Please use this identifier to cite or link to this item: http://hdl.handle.net/10397/25293
Title: Preparation of poly(L-lactic acid) nanofiber scaffolds with a rough surface by phase inversion using supercritical carbon dioxide
Authors: Yang, DZ
Chen, AZ
Wang, SB
Li, Y 
Tang, XL
Wu, YJ
Keywords: Nanofibers
Rough surface
Supercritical fluid
Tissue engineering scaffold
Issue Date: 2015
Publisher: Institute of Physics Publishing
Source: Biomedical materials (Bristol), 2015, v. 10, no. 3, 035015 How to cite?
Journal: Biomedical Materials (Bristol) 
Abstract: Phase inversion using supercritical carbon dioxide (SC-CO2) has been widely used in the development of tissue engineering scaffolds, and particular attention has been given to obtaining desired morphology without additional post-treatments. However, the main challenge of this technique is the difficulty in generating a three-dimensional (3D) nanofiber structure with a rough surface in one step. Here, a poly(L-lactic acid) (PLLA) 3D nanofiber scaffold with a rough surface is obtained via phase inversion using SC-CO2 by carefully choosing fabrication conditions and porogens. It is found that this method can effectively modulate the structure morphology, promote the crystallization process of semicrystalline polymer, and induce the formation of rough structures on the surface of nanofibers. Meanwhile, the porogen of ammonium bicarbonate (AB) can produce a 3D structure with large pores, and porogen of menthol can improve the interconnectivity between the micropores of nanofibers. A significant increase in the fiber diameter is observed as the menthol content increases. Furthermore, the menthol may affect the mutual transition between the α′ and α crystals of PLLA during the phase separation process. In addition, the results of protein adsorption, cell adhesion, and proliferation assays indicate that cells tend to have higher viability on the nanofiber scaffold. This process combines the characteristic properties of SC-CO2 and the solubility of menthol to tailor the morphology of polymeric scaffolds, which may have potential applications in tissue engineering.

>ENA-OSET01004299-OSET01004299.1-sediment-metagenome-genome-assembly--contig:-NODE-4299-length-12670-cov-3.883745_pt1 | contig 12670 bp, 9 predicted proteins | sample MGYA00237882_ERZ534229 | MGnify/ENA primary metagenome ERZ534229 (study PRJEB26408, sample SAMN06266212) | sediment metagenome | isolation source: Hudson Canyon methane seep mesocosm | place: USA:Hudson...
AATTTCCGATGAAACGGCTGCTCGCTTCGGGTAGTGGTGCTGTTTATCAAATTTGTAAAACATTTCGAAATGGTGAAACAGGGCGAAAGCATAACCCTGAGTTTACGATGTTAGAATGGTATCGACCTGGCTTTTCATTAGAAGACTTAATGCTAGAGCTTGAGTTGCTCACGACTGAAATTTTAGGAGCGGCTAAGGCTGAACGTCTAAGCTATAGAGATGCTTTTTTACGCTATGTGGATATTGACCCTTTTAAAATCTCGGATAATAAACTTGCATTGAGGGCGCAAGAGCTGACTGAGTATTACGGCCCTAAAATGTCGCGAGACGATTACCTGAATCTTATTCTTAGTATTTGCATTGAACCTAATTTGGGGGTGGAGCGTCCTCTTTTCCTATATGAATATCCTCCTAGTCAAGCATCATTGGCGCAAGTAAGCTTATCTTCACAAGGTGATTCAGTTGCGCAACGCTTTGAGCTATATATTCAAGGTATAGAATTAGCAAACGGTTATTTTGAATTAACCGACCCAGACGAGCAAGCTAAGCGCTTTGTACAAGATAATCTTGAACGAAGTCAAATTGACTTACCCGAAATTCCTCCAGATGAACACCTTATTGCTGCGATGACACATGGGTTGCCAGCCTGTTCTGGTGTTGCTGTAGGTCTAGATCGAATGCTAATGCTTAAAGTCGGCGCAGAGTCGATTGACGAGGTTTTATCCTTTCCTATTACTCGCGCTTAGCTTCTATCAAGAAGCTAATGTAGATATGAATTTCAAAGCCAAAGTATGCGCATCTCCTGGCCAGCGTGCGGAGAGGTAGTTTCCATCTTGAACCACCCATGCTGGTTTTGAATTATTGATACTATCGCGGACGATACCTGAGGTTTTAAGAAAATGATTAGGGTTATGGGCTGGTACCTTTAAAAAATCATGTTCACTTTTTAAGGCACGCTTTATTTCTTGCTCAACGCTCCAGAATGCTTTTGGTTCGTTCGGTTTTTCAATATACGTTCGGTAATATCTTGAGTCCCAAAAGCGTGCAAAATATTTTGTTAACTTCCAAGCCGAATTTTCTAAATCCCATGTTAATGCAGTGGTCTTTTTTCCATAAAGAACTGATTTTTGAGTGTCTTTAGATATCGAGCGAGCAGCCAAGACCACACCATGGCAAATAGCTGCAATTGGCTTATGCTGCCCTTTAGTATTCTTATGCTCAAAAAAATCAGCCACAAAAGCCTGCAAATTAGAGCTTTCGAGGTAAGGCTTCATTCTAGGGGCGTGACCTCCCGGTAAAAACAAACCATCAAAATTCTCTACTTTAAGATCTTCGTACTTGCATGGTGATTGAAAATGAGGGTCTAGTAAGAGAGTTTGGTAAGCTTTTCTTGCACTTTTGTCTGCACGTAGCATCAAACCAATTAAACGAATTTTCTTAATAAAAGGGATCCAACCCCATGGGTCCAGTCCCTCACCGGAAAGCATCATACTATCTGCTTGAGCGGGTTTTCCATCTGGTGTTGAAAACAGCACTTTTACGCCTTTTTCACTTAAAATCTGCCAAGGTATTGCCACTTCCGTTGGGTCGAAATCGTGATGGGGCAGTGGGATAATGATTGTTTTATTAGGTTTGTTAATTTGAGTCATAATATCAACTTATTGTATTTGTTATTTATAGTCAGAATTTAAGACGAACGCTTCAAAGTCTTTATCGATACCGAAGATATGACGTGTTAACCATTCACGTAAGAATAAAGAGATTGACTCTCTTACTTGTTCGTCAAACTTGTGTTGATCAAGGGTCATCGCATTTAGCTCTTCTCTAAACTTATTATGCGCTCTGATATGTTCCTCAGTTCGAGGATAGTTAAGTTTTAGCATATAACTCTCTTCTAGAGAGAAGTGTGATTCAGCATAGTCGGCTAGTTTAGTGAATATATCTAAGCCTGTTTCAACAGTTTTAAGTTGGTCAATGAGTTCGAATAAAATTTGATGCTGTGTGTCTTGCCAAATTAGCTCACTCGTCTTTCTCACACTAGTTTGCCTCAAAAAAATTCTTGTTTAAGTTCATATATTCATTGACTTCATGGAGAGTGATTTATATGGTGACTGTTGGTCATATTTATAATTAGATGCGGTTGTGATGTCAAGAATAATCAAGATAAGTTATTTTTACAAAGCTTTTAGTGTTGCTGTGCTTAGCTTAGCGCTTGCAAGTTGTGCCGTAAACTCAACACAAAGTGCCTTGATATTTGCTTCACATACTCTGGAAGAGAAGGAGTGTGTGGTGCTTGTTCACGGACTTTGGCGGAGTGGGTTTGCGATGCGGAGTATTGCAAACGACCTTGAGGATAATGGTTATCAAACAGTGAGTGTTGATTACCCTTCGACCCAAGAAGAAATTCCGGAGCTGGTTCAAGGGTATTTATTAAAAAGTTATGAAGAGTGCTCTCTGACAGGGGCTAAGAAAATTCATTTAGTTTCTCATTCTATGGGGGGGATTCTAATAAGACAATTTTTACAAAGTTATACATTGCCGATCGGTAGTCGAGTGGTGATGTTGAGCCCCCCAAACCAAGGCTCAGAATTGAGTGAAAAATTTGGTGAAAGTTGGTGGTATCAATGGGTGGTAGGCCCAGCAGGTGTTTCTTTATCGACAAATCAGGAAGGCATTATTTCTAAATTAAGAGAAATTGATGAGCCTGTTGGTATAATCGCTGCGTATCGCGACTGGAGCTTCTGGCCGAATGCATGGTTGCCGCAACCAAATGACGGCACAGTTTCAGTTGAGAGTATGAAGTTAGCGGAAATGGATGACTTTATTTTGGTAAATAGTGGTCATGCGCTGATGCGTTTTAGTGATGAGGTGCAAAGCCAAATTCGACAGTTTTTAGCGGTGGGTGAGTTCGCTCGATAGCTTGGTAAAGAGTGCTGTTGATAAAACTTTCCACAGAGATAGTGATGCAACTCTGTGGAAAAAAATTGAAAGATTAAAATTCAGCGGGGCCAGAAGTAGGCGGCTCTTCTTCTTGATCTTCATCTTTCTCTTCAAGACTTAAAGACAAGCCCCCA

URI: http://hdl.handle.net/10397/25293
ISSN: 1748-6041
DOI: 10.1088/1748-6041/10/3/035015
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